The United States has not abandoned efforts to prevent the nuclearization of Iran or shifted to a policy of containment, Defense Secretary Robert Gates said on Sunday, on the eve of a two-day summit in Washington on the nuclear issue.
Asked on NBC’s Meet the Press program whether a nuclear Iran was inevitable, Gates said: “We have not drawn that conclusion at all and in fact, we are doing everything we can to try and keep Iran from developing nuclear weapons.”
The leaders of 47 countries, sans Prime Minister Binyamin Netanyahu, will be hosted by President Barack Obama at the summit to discuss how to secure nuclear materials such as separated plutonium and highly enriched uranium.
“The threat of nuclear war, as we used to think about it during the
Cold War, has actually decreased,” US Secretary of State Hillary
Clinton said on the same NBC program. “But the threat of nuclear
terrorism has increased,” because so much nuclear material “isn’t under
lock and key in many places in the world.”
The US is working
with France, Britain, China, Russia and Germany to craft a fourth round
of United Nations sanctions against Iran over its nuclear program.
potential economic pressure of sanctions is part of a plan to persuade
Iran that it would be less safe with a nuclear weapon than without,
Gates said. The plan also includes a stronger missile defense system to
guard against an Iranian assault, he said.
Clinton dismissed a
statement last week by President Mahmoud Ahmadinejad that Iran has
“complete mastery” of nuclear technology and can’t be prevented from
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Iran’s claims “may or may not be accurate,” Clinton said. “Their belligerence is helping to make our case every single day.”
that had doubts about whether Iran’s intentions were serious enough to
warrant sanctions are being persuaded by US evidence and Iran’s own
actions, Clinton said.
“The Iranians have been beating down the
doors of every country in the world to try to avoid a Security Council
resolution,” she said on NBC.
Clinton said Israel had much to
contribute to the nuclear security summit even though Netanyahu chose
to skip it. She said the world’s biggest concern on nuclear security
was that terrorists will get control of bomb-making material, and that
Israel can do much to help thwart that.
Netanyahu decided not to
attend the conference and to send Deputy Prime Minister Dan Meridor
instead, because he believed Turkey and other Muslim nations would make
an issue of Israel’s nuclear program.
Some Arab and Muslim
countries intend to use the conference to pressure Israel to sign the
Nuclear Non-Proliferation Treaty. Israel’s policy is neither to confirm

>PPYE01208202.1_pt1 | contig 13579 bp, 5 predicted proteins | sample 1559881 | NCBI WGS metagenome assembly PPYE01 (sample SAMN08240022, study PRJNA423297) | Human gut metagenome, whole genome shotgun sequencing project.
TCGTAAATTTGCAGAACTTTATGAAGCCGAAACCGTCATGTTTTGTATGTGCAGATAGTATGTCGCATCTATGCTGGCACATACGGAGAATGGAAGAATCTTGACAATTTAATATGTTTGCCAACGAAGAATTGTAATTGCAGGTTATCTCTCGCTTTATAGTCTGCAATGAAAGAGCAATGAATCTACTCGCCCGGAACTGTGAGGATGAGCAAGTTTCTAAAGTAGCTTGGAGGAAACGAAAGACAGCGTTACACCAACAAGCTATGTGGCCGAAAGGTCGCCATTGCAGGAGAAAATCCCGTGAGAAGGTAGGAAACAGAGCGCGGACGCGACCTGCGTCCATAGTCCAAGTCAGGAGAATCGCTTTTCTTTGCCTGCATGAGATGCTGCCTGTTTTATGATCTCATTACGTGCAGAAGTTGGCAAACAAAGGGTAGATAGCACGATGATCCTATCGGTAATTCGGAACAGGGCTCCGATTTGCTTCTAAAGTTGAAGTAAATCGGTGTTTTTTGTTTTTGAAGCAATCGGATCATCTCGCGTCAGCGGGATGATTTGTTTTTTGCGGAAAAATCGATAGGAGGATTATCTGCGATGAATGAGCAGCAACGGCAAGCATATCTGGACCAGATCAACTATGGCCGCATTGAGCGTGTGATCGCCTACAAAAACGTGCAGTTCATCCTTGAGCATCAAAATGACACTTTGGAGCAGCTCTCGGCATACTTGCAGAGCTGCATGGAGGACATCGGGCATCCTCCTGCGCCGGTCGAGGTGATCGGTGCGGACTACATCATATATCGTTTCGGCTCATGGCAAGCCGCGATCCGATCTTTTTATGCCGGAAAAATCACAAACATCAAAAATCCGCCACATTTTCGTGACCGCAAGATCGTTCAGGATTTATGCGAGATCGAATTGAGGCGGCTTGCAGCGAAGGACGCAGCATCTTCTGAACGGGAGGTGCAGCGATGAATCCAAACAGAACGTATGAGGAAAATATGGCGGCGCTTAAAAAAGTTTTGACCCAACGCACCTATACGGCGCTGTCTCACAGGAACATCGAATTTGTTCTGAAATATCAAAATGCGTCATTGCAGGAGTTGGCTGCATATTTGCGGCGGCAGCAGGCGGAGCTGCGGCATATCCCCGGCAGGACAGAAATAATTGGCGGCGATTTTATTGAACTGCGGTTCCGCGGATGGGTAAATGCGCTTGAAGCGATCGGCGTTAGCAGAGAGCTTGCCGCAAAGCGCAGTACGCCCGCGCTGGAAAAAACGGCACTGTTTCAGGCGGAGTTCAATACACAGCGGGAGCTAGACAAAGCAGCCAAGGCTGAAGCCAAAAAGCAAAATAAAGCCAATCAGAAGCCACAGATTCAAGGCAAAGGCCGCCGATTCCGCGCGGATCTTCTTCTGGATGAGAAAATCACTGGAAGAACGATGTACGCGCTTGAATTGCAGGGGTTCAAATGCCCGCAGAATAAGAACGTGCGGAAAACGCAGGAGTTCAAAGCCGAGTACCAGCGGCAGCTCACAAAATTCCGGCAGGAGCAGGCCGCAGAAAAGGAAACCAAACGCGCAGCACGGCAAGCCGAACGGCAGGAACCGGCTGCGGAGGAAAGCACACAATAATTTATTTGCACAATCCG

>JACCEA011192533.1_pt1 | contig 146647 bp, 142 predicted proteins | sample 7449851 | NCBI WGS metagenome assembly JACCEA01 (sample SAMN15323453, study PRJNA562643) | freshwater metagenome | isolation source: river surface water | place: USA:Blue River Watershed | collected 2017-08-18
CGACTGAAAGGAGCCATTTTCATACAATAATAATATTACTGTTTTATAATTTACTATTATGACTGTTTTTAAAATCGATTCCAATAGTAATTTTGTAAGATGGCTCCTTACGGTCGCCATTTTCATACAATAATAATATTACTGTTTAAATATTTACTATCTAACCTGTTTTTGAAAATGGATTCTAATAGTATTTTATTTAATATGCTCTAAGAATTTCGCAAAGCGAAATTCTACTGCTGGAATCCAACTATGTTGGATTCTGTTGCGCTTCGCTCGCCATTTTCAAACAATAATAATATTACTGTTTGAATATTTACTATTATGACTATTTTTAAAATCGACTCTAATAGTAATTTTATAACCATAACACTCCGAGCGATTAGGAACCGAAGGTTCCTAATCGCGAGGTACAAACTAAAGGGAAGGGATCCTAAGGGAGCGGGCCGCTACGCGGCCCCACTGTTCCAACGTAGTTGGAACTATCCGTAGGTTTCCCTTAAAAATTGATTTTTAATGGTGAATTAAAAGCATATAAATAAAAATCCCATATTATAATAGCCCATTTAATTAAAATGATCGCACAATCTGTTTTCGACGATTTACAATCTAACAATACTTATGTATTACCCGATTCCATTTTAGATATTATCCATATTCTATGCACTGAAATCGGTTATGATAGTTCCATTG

nor deny that it has nuclear weapons.
Turkey’s Prime Minister
Recep Tayyip Erdogan accused the world on Sunday of turning a blind eye
to Israel’s nuclear program and said that he intends to raise the issue
at the summit in Washington.
Erdogan said Iran’s nuclear program
was being scrutinized because of its membership in the UN’s
International Atomic Energy Agency whereas Israel, which has not signed
a nonproliferation treaty, is “free to do what it wants.”
“We are disturbed by this and will say so,” Erdogan told reporters before his departure for Washington on Sunday.
Foreign Minister Danny Ayalon said, in a meeting on Sunday with
families of French Righteous Among the Nations – gentiles who risked
their lives to save Jews during the Holocaust – that the issues for
discussion at the summit needed to be broadened.
the summit on preventing nuclear proliferation,” Ayalon said. “The
summit should not just discuss preventing terrorist organizations from
acquiring nuclear weapons but also rogue and terrorist states, like
Iran. It is important to stop Iran now as time is running out; we can
measure it in days and weeks.”
A Knesset Foreign Affairs and
Defense Committee delegation, led by committee chairman Tzahi Hanegbi
(Kadima), received assurances from top Russian government officials,
parliament members and advisers to Russian President Dmitry Medvedev in
Moscow on a trip that ended on Sunday that the delivery of S-300
anti-aircraft missiles to Iran would continue to be delayed.
Russian officials criticized Iran for rejecting a Russian proposal to
send some of Iran’s uranium to Russia for enrichment for non-military
The delegation, which signed an accord initiating
ongoing inter-parliamentary dialogue with the Duma and the Federation
Council, included MK Amir Peretz (Labor), coalition chairman Ze’ev
Elkin (Likud), Israel Beiteinu faction chairman Robert Ilatov and Likud
MK Miri Regev.
The MKs told their Russian counterparts that the sanctions on Iran must be serious to succeed.
position on Iran will undoubtedly be influenced by seeing the consensus
in Israel on the issue, as demonstrated by coalition and opposition MKs
speaking in one voice,” Hanegbi said.
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